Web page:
Evaluation of Well Performance for the Slot-Drill Completion in Low- and Ultralow-Permeability Oil and Gas Reservoirs
- Tioluwanimi O. Odunowo (Texas A&M University) | George J. Moridis (Lawrence Berkeley National Laboratory/Texas A&M University) | Thomas A Blasingame (Texas A&M University) | Olufemi M. Olorode (Afren Resources/Texas A&M University) | Craig M. Freeman (Hilcorp Energy Company)
- Document ID
- Society of Petroleum Engineers
- SPE Journal
- Publication Date
- October 2014
- Document Type
- Journal Paper
- 748 - 760
- 2014.Society of Petroleum Engineers
- 5.8.4 Shale Oil, 4.1.2 Separation and Treating, 1.6 Drilling Operations, 5.8.2 Shale Gas, 3.2.3 Hydraulic Fracturing Design, Implementation and Optimisation, 5.8.1 Tight Gas
- Slot-Drill Completion
- 1 in the last 30 days
- 408 since 2007
- Show more detail
- View rights & permissions
|SPE Member Price:||USD 10.00|
|SPE Non-Member Price:||USD 30.00|
Low- to ultralow-permeability formations require "special" treatments/stimulation to make them produce economical quantities of hydrocarbon, and at the moment, multistage hydraulic fracturing (MSHF) is the most commonly used stimulation method for enhancing the exploitation of these reservoirs. Recently, the slot-drill (SD) completion technique was proposed as an alternative treatment method in such formations (Carter 2009). This paper documents the results of a comprehensive numerical-simulation study conducted to evaluate the production performance of the SD technique and compare its performance to that of the standard MSHF approach. We investigated three low-permeability formations of interest--namely, a shale-gas formation, a tight-gas formation, and a tight/shale-oil formation. The simulation domains were discretized with Voronoi-gridding schemes to create representative meshes of the different reservoir and completion systems modeled in this study. The results from this study indicated that the SD method does not, in general, appear to be competitive in terms of reservoir performance and recovery compared with the more traditional MSHF method. Our findings indicate that the larger surface area to flow that results from the application of MSHF is much more significant than the higher conductivity achieved by use of the SD technique. However, there may exist cases, for example, lack of adequate water volumes for hydraulic fracturing, or very high irreducible water saturation that leads to adverse relative permeability conditions and production performance, in which the low-cost SD method may make production feasible from an otherwise challenging (if not inaccessible) resource.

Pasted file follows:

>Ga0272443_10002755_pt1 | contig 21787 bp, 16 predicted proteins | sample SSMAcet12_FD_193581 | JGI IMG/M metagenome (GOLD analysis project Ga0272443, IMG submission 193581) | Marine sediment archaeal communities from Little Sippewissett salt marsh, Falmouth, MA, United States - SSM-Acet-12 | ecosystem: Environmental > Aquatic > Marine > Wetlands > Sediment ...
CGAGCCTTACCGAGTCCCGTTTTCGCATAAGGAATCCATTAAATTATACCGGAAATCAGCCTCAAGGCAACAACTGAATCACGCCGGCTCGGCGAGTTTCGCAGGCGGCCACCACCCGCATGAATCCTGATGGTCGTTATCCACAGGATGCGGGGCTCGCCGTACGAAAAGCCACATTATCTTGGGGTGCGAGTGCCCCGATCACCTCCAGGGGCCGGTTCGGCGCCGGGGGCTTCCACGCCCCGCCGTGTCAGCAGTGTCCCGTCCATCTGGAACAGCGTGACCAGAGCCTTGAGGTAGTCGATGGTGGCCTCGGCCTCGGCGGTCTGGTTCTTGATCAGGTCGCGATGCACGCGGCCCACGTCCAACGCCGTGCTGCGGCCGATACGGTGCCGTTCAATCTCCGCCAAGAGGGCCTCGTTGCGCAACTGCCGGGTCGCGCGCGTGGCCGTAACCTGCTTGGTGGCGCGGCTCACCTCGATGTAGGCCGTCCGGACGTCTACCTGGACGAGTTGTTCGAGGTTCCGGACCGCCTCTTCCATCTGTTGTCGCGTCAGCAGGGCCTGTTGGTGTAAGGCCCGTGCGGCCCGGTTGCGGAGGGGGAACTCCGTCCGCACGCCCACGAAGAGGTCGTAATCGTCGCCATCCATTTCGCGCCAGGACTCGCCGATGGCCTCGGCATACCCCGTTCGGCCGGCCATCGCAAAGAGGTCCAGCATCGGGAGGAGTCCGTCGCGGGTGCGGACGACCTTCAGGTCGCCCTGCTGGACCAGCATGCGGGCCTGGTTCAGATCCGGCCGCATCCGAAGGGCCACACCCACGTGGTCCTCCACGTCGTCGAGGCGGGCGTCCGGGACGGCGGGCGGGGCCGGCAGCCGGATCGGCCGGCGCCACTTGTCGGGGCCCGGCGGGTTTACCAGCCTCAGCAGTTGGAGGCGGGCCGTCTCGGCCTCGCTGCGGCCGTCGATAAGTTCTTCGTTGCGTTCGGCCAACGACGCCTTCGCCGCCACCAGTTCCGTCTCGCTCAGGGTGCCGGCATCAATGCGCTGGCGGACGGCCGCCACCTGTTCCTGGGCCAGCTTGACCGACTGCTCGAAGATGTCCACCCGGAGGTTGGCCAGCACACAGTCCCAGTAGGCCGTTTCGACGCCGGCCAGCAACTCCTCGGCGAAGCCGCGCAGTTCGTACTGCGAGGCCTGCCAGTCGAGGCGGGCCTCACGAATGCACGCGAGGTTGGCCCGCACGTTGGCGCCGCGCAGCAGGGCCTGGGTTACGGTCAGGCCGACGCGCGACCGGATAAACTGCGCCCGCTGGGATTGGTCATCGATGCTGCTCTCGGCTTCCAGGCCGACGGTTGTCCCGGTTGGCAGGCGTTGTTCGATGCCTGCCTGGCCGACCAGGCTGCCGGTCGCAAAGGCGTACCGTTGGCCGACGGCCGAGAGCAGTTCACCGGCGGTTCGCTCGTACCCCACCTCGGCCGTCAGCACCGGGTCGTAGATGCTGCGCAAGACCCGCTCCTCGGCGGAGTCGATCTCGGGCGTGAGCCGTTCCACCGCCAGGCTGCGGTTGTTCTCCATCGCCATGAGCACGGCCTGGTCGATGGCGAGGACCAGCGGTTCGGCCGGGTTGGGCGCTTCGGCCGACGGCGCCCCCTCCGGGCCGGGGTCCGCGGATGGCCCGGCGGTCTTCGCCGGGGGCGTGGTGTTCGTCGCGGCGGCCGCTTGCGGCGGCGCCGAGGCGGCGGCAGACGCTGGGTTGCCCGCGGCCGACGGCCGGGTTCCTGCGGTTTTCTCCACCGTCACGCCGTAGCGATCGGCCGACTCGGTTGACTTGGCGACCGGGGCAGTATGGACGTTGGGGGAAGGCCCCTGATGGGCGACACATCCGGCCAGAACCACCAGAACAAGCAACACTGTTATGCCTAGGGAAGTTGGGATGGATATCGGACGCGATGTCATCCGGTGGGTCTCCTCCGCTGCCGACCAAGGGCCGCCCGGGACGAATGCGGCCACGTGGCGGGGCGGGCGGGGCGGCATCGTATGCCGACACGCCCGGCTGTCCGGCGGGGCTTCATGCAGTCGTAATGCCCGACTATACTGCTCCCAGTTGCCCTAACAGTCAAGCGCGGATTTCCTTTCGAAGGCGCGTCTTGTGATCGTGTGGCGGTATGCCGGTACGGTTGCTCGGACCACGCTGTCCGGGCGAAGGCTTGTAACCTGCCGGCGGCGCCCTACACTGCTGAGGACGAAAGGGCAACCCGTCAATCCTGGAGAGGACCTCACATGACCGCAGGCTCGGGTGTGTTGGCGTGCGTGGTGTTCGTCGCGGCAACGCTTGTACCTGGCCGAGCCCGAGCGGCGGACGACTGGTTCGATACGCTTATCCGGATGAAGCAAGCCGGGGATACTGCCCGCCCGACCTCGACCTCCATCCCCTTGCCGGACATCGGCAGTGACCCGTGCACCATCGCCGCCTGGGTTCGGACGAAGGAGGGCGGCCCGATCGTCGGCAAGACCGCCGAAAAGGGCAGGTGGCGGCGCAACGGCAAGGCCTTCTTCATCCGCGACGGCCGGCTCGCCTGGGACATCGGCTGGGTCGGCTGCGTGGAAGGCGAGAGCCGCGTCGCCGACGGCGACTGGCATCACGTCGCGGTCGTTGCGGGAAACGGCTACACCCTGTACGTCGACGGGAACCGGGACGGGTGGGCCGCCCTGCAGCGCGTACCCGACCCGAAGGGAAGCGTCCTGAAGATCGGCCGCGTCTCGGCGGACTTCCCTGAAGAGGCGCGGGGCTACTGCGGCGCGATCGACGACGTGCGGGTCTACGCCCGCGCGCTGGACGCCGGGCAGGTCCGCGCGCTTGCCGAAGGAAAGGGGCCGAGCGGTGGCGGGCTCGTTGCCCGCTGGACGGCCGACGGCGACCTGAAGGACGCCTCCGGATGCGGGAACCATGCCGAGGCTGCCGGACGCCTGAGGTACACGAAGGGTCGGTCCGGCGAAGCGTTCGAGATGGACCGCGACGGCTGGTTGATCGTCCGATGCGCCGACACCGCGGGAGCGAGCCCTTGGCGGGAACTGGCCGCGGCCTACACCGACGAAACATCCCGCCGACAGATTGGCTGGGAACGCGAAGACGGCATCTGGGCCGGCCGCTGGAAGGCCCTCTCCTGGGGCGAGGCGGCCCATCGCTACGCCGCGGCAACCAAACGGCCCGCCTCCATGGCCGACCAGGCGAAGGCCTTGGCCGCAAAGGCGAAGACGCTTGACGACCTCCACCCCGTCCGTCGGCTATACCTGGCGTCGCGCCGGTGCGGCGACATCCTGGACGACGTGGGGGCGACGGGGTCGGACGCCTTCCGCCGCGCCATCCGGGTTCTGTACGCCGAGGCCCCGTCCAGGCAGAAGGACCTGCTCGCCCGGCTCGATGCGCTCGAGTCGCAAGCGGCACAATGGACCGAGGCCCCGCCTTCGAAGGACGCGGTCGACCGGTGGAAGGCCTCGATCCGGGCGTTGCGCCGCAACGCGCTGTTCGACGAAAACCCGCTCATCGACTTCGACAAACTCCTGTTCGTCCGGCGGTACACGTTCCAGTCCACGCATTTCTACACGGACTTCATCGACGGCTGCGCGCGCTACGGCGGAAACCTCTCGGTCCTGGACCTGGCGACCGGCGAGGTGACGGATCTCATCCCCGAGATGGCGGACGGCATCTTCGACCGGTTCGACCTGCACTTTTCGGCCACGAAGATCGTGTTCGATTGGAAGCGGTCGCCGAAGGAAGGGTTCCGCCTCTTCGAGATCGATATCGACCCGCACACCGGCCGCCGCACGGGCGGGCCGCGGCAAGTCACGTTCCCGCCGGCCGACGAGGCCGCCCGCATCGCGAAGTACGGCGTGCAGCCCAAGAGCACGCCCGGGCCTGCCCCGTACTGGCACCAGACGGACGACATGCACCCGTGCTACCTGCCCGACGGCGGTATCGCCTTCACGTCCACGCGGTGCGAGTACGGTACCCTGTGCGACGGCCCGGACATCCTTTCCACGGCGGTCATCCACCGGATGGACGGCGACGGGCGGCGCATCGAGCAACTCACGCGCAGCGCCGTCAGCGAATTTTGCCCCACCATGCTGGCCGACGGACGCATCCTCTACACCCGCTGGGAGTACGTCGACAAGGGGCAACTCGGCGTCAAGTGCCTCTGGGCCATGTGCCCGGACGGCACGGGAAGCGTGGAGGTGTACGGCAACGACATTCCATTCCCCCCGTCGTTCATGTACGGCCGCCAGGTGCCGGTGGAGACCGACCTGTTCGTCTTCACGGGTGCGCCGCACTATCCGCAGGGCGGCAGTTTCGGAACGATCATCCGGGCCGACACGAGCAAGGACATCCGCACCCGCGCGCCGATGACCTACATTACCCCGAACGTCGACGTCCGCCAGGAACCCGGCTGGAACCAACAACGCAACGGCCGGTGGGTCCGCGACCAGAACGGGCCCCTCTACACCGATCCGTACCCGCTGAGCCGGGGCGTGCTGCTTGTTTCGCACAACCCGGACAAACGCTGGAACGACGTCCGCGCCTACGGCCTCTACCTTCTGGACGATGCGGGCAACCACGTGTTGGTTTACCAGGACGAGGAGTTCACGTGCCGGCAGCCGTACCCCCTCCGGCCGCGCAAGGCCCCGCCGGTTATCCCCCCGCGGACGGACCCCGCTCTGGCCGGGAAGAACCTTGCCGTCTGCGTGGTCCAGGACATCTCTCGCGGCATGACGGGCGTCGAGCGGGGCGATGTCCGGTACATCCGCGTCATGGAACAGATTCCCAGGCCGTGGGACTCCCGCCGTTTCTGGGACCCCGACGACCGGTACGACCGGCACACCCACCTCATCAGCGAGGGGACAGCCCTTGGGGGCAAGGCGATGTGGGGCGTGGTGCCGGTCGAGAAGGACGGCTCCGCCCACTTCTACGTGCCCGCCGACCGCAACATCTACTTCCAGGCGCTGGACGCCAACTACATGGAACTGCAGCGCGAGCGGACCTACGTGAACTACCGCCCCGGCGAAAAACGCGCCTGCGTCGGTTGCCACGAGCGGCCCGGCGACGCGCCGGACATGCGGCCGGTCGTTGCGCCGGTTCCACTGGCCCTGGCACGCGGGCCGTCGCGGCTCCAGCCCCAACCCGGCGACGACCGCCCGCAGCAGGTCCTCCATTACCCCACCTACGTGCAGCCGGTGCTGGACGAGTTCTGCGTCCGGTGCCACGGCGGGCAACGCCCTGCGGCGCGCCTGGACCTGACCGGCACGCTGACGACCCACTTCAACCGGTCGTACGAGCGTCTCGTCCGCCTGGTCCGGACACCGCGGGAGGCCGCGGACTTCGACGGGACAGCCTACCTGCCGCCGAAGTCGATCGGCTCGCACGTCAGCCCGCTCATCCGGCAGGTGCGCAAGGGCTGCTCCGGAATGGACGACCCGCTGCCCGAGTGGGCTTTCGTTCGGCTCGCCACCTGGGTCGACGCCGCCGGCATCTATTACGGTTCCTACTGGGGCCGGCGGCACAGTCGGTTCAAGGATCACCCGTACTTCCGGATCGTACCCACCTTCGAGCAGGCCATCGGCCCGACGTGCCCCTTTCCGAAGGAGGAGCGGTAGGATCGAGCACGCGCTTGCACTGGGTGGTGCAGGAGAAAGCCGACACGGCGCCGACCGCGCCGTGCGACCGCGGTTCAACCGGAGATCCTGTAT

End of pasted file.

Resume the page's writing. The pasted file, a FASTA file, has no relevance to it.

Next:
|File Size||3 MB||Number of Pages||13|
Bartberger, C.E., Dyman, T.S., and Condon, S.M. 2002. Is There a Basin-Centered Gas Accumulation in Cotton Valley Group Sandstones, Gulf Coast Basin, U.S.A.? http://geology.cr.usgs.gov/pub/bulletins/b2184-d/ (accessed 2011-06-01).
Boleneus, D. 2010. Estimate of Bakken Oil Resource. McKenzie County, North Dakota USA: Bakken Resources Inc.